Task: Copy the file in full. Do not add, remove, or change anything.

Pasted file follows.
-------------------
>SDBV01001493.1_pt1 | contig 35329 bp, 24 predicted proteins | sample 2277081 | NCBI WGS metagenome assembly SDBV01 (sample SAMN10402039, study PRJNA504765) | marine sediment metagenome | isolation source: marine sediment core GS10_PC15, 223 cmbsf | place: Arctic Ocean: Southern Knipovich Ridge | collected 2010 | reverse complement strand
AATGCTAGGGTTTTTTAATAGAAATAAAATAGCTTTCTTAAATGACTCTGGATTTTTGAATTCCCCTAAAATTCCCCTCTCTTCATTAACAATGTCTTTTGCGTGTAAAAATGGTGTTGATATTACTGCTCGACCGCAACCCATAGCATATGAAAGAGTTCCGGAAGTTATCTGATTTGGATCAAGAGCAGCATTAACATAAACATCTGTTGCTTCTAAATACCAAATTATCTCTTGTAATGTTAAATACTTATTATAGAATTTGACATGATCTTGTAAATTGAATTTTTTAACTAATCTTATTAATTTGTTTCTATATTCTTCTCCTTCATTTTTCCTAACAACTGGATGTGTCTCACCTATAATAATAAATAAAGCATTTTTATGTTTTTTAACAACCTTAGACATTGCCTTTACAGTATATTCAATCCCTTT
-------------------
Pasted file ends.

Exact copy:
>SDBV01001493.1_pt1 | contig 35329 bp, 24 predicted proteins | sample 2277081 | NCBI WGS metagenome assembly SDBV01 (sample SAMN10402039, study PRJNA504765) | marine sediment metagenome | isolation source: marine sediment core GS10_PC15, 223 cmbsf | place: Arctic Ocean: Southern Knipovich Ridge | collected 2010 | reverse complement strand
AATGCTAGGGTTTTTTAATAGAAATAAAATAGCTTTCTTAAATGACTCTGGATTTTTGAATTCCCCTAAAATTCCCCTCTCTTCATTAACAATGTCTTTTGCGTGTAAAAATGGTGTTGATATTACTGCTCGACCGCAACCCATAGCATATGAAAGAGTTCCGGAAGTTATCTGATTTGGATCAAGAGCAGCATTAACATAAACATCTGTTGCTTCTAAATACCAAATTATCTCTTGTAATGTTAAATACTTATTATAGAATTTGACATGATCTTGTAAATTGAATTTTTTAACTAATCTTATTAATTTGTTTCTATATTCTTCTCCTTCATTTTTCCTAACAACTGGATGTGTCTCACCTATAATAATAAATAAAGCATTTTTATGTTTTTTAACAACCTTAGACATTGCCTTTACAGTATATTCAATCCCTTT